21 April 2011
New Zealand media this week report several incidents of offending by officials. Agencies they have worked for get mentioned, yet the activities attracting media attention would never be endorsed by those agencies. This illustrates why the State Services code of conduct imposes a duty on State servants to do nothing that will harm the reputation of their agency or the State services.
The report of a passenger detained in Buenos Aires airport with 5kg of cocaine in her baggage was promoted in newspaper headlines with a link to the Crown Entity from which she resigned 15 months ago, not to either of the private sector businesses that subsequently employed her.
Similarly a report about the arrest of a cannabis grower describes his work at Rimutuka prison.
Both cases involve people “doing their own thing” wholly unrelated to their employed functions. But when charged with criminal conduct, the media focuses on connections to government. This confirms findings from focus groups when the State Services code was being developed; community expectations of public employees are higher than the private sector. People set higher standards for officials than they do for themselves. But perversely, it seems many also consider that misconduct by one State servant typifies how most behave. The reputation of all is harmed. Any offending by one, tars all others.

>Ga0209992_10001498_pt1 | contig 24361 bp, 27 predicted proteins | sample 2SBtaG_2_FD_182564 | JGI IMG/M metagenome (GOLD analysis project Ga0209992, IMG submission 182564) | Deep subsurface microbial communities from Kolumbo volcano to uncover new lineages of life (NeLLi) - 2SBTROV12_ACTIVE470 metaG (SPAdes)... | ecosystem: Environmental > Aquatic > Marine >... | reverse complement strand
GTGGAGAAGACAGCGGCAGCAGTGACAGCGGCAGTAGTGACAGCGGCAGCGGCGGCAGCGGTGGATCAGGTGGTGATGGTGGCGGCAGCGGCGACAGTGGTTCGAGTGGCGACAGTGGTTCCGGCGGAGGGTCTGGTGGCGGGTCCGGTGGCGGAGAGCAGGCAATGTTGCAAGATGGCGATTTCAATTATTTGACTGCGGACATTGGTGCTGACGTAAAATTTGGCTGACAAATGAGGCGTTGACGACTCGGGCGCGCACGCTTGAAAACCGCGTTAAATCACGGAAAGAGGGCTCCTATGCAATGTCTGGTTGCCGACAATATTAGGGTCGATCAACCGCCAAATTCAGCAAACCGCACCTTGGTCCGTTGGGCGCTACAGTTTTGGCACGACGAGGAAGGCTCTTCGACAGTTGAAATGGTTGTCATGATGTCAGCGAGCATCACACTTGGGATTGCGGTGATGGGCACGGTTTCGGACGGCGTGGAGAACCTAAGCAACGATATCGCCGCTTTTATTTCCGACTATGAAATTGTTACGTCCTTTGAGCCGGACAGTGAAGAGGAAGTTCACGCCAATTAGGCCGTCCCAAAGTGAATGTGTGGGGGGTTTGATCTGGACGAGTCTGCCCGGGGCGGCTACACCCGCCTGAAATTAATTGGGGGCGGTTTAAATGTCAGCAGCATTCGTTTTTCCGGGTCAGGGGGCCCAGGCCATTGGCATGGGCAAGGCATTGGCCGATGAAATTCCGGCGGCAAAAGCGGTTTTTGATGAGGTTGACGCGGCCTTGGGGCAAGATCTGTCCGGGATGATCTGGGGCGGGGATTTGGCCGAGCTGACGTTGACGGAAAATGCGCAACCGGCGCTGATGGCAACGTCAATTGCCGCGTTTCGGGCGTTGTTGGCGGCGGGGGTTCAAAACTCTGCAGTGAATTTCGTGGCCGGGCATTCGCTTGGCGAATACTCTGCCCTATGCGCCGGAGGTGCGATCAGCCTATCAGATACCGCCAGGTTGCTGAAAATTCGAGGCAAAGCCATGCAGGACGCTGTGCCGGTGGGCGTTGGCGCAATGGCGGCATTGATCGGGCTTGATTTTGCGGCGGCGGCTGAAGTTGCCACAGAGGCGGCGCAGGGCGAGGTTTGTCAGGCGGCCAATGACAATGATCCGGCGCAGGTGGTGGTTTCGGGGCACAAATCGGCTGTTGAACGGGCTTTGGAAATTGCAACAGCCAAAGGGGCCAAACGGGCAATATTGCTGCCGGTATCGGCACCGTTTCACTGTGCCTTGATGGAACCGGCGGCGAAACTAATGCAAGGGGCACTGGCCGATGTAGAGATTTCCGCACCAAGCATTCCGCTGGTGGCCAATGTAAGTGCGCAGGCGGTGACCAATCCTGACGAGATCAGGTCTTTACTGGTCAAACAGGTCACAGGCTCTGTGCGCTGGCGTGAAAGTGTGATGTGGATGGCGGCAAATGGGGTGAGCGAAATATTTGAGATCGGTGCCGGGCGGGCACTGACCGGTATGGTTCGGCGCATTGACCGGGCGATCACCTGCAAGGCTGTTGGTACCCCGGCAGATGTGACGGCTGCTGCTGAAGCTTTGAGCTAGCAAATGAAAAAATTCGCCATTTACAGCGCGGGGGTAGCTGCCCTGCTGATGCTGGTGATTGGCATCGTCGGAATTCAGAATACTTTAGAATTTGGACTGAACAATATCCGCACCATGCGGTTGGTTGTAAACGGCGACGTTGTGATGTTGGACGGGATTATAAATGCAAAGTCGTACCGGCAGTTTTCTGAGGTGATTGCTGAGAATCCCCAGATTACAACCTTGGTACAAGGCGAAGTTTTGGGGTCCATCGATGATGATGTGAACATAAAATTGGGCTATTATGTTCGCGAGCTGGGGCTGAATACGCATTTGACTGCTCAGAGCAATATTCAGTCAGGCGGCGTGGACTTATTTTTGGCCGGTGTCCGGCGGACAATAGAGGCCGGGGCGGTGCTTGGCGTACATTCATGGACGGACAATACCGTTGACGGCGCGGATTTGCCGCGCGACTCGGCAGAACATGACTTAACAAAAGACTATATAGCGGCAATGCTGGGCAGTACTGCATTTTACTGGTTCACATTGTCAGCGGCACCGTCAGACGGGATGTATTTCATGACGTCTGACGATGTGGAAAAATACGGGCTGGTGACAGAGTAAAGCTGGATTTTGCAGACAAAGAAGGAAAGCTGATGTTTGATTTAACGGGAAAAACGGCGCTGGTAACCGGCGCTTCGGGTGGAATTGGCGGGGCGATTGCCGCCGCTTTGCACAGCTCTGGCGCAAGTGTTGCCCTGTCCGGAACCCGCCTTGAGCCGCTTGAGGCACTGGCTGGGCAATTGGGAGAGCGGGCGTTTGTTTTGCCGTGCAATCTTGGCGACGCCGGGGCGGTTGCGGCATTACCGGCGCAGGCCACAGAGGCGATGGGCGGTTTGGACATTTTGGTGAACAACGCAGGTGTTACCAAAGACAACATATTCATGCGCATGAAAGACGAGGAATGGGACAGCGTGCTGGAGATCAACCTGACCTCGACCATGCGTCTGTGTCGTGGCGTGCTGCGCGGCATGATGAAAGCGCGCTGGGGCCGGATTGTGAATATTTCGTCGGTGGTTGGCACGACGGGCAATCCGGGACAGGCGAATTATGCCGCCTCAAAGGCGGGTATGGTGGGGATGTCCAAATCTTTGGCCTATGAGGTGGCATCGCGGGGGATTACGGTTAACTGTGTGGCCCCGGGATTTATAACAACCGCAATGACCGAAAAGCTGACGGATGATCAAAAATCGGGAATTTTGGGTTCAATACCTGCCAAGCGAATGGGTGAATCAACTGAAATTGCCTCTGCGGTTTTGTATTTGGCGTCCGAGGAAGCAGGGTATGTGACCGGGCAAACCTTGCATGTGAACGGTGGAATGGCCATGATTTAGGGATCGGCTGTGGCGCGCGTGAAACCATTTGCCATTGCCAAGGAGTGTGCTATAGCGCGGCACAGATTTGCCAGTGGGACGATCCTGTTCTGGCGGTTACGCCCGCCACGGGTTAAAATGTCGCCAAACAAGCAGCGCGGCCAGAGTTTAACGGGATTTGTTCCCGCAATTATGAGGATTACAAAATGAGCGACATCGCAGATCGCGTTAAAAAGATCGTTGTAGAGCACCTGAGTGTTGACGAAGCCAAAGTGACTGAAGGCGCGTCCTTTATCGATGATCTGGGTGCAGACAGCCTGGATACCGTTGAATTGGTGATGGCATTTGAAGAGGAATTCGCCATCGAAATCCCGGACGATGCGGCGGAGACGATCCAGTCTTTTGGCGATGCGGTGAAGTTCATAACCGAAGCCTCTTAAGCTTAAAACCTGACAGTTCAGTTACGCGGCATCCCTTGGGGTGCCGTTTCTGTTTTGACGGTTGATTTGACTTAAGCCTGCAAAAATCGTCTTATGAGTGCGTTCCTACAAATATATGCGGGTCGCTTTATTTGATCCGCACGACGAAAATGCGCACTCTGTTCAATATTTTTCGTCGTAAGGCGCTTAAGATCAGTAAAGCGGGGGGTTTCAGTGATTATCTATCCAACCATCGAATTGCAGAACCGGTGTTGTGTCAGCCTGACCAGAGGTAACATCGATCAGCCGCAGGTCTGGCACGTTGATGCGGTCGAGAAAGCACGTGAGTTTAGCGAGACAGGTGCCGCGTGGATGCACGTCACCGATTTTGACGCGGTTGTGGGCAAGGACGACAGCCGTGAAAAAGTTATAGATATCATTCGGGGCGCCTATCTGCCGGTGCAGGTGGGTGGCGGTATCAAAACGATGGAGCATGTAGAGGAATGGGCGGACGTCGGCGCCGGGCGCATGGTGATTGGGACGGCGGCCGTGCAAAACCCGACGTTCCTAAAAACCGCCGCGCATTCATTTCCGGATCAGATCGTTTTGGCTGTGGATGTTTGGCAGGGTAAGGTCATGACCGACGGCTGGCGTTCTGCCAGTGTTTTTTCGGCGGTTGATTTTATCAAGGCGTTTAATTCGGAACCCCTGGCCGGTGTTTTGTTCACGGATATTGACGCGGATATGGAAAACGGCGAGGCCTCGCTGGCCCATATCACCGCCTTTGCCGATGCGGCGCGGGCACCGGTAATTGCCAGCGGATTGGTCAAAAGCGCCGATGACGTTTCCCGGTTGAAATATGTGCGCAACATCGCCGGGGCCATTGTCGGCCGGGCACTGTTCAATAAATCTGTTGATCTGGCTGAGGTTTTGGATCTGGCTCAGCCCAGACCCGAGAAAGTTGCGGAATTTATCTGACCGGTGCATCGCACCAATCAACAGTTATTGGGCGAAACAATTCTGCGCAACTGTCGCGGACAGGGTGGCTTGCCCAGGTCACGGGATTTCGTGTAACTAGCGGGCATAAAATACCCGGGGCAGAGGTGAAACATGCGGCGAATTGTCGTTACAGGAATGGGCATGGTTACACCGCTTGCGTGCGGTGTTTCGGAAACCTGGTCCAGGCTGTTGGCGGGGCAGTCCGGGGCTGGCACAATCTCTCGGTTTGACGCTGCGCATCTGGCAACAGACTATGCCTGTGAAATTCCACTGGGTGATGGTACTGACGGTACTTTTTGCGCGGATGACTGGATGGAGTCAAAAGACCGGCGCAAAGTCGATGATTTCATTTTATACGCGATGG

The State Services Commissioner’s guidance on Understanding the code of conduct advises that “… We must be careful that in the eyes of reasonable members of the public there can be no perception that we are pursuing our personal interests to the detriment of our organisation or to the responsibilities we have to our organisation. We must avoid being connected publicly with behaviour that is likely to bring our organisation into disrepute or diminishes the reputation of the State Services…”